Suzlon Energy Ltd., India’s biggest maker of wind turbines, reported a wider-than-estimated loss in third quarter as interest costs and provision for deferred taxes increased.
The loss widened to 2.86 billion rupees ($58 million) in the three-month period that ended Dec. 31 from 2.54 billion rupees a year earlier, the company said in a statement today. That compares with the median estimate of a 625 million-rupee loss by six analysts in a Bloomberg survey.
The Pune-based manufacturer may be at risk of slowing orders in Europe, where it gets more than 50 percent of its contracts, Alchemy Share & Stock Brokers Pvt. said in a Feb. 2 note. Wind turbine makers are struggling with narrowing margins after reducing prices to compete for orders as U.S. and European governments cut clean-energy incentives to curb budget deficits.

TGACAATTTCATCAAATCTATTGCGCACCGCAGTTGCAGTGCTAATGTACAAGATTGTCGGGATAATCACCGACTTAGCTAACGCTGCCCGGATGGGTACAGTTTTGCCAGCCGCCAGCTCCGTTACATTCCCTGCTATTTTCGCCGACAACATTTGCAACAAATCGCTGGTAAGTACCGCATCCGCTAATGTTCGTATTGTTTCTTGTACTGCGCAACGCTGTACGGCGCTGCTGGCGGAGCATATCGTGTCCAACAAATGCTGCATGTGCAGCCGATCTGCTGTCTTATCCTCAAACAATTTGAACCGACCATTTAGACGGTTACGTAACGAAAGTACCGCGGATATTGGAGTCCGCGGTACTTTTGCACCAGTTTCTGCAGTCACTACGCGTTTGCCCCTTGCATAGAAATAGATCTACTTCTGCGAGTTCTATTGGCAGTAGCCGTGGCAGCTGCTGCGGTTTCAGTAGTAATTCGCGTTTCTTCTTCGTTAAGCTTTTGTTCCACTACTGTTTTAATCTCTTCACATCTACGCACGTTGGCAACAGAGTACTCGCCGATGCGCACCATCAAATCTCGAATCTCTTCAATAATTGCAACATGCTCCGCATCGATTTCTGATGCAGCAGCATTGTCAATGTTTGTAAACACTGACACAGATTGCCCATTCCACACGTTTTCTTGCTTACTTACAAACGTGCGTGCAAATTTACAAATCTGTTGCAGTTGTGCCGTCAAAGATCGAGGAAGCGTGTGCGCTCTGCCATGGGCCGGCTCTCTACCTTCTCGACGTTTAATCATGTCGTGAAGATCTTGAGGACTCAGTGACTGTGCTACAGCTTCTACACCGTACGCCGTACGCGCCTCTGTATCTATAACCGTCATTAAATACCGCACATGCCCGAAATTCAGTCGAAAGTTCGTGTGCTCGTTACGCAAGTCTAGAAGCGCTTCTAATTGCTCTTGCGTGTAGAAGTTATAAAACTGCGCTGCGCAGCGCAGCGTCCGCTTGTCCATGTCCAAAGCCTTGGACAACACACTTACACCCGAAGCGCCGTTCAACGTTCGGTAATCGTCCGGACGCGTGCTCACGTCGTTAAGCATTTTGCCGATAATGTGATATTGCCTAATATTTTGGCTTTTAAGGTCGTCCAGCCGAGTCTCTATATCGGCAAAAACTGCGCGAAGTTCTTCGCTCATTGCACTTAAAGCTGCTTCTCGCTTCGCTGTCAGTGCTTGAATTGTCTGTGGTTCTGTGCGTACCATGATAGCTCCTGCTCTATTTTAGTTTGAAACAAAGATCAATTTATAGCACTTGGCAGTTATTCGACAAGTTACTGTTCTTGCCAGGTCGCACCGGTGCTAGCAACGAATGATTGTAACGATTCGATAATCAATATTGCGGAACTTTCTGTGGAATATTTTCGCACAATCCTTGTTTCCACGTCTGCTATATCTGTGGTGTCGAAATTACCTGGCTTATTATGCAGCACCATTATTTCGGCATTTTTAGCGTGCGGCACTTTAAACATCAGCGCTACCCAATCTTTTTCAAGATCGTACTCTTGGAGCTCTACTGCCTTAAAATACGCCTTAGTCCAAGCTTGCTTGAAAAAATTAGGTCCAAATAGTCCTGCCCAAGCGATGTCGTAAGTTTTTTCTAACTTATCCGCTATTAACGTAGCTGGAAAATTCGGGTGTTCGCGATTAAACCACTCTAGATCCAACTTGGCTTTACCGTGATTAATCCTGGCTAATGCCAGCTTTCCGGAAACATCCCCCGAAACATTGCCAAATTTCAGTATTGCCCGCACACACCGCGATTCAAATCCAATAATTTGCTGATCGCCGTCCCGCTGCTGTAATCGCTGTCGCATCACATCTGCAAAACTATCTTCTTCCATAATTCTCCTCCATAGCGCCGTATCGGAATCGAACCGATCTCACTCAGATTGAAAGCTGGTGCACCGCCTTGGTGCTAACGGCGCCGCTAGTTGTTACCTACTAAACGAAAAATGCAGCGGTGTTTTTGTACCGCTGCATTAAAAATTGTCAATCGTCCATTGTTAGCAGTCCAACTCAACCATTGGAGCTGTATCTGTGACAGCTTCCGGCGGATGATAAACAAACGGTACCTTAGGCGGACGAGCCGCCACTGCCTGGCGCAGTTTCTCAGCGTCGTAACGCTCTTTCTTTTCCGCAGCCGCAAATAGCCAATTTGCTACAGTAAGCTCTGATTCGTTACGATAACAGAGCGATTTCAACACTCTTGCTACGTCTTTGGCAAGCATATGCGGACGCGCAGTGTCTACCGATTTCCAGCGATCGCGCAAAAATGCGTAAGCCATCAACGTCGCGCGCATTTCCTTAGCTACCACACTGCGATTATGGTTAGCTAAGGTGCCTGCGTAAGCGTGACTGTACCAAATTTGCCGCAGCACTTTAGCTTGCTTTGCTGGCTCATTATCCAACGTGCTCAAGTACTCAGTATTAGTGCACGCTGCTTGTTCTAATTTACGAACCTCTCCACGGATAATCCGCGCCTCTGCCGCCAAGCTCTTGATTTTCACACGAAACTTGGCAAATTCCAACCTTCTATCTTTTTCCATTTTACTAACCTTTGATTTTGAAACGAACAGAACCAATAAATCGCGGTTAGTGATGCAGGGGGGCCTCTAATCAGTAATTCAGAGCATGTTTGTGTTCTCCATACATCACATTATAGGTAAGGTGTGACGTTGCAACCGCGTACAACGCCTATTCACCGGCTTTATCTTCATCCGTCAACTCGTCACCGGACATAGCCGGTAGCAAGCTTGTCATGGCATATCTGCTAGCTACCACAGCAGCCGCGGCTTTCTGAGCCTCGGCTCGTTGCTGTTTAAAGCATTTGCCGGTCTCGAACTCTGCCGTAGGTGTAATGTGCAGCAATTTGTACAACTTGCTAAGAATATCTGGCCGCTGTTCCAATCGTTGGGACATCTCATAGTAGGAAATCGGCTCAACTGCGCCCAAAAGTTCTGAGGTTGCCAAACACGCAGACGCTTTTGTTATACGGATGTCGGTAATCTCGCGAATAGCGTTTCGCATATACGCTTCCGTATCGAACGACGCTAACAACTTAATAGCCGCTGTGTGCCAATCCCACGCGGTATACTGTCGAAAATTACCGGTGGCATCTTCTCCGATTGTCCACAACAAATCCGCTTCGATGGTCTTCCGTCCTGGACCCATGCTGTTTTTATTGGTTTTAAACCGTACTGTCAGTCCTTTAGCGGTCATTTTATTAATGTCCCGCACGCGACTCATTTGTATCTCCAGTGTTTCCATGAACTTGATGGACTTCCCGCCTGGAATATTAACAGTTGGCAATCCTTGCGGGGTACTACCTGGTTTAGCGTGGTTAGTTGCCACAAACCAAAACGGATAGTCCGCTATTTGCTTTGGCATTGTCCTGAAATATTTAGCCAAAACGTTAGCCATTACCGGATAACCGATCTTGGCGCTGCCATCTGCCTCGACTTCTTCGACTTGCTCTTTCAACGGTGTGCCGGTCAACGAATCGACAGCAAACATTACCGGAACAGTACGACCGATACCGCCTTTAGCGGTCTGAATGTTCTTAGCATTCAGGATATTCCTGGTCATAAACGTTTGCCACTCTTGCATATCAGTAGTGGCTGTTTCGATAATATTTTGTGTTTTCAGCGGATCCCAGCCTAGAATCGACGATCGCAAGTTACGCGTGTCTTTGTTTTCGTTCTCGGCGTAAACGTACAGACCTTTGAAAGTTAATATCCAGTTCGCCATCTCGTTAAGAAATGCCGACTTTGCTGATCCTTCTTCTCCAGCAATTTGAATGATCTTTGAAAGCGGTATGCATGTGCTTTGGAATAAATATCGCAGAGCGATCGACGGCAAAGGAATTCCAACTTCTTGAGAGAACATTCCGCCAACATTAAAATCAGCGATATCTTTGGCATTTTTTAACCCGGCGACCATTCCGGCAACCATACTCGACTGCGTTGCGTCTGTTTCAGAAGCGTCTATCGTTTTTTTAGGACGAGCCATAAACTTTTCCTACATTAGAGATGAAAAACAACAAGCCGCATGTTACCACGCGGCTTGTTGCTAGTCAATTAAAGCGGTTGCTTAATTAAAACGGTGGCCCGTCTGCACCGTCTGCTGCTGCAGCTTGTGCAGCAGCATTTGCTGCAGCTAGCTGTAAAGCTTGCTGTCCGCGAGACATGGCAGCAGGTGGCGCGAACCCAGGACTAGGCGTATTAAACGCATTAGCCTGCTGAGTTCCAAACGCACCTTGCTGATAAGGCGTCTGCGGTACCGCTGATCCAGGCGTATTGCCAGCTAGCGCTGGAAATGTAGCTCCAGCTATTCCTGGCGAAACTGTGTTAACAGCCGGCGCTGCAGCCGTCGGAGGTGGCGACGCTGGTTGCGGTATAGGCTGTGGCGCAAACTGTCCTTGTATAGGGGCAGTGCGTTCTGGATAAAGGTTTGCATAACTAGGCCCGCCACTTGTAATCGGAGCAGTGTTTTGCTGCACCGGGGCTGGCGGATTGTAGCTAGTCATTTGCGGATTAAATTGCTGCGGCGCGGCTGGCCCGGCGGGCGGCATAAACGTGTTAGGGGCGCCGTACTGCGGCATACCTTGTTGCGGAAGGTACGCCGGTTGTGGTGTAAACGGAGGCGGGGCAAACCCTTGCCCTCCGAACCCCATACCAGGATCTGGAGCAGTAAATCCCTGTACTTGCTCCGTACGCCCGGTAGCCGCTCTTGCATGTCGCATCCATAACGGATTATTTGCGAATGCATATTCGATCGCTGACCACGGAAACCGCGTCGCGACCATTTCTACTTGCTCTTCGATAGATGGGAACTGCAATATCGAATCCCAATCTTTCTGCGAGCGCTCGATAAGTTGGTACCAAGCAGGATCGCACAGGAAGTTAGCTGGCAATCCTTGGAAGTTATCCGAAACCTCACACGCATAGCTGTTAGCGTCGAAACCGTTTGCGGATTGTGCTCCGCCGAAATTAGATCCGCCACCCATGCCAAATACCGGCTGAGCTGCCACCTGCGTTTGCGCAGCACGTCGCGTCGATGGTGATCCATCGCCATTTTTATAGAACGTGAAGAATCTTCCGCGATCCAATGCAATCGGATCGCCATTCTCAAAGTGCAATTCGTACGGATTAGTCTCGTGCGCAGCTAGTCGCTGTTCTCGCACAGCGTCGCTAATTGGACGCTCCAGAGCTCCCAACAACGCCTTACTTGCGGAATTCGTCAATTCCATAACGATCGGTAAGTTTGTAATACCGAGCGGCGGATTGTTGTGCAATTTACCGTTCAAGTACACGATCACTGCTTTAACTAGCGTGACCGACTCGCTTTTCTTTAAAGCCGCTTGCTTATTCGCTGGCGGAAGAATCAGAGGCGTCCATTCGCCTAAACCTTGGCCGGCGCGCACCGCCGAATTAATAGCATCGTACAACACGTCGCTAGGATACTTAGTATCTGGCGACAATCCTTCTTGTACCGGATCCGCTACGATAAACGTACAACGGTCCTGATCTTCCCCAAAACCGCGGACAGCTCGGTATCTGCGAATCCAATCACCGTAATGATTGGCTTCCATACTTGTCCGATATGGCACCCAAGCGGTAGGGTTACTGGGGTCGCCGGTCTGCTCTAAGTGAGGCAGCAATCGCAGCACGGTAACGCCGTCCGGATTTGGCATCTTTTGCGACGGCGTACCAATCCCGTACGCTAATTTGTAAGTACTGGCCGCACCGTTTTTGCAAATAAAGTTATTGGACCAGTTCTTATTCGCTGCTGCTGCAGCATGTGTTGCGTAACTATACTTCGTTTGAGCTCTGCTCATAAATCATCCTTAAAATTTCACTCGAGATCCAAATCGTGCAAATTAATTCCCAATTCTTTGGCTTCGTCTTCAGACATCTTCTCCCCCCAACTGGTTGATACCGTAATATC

The company cut its forecast for full-year sales to as low as 210 billion rupees, according the statement. Sales were 145 billion rupees in the first nine months.
“In spite of having our best-ever order book, we have had lower volumes” in the third quarter, Chairman Tulsi Tanti said in the statement. “As a Group we are extremely well positioned in the global marketplace, and with our strong order backlog we expect to deliver nearly 40 percent growth in revenue in the next fiscal.”
Suzlon’s taxes in the quarter rose more than fourfold to 1.34 billion rupees, while interest costs increased 21 percent, according to the statement. “International deferred tax liabilities” were at 1.21 billion rupees, the company said.
“The deferred tax liability is not a tax increase, it is a result of the difference in accounting norms between Suzlon Group and Suzlon’s German subsidiary Repower AG,” the company said in a separate statement, without elaborating.
Suzlon shares fell 2.1 percent to 30.80 rupees on Feb. 10 in Mumbai, paring the year’s gains to 71 percent. The benchmark Sensitive Index has advanced 15 percent in 2012.
Vestas Wind Systems A/S of Denmark, the biggest turbine maker, announced a loss in 2011 that was four times wider than expected on Feb. 8. Sinovel Wind Group Co., China’s biggest supplier, said Jan. 30 it expects 2011 earnings to fall by more than 50 percent.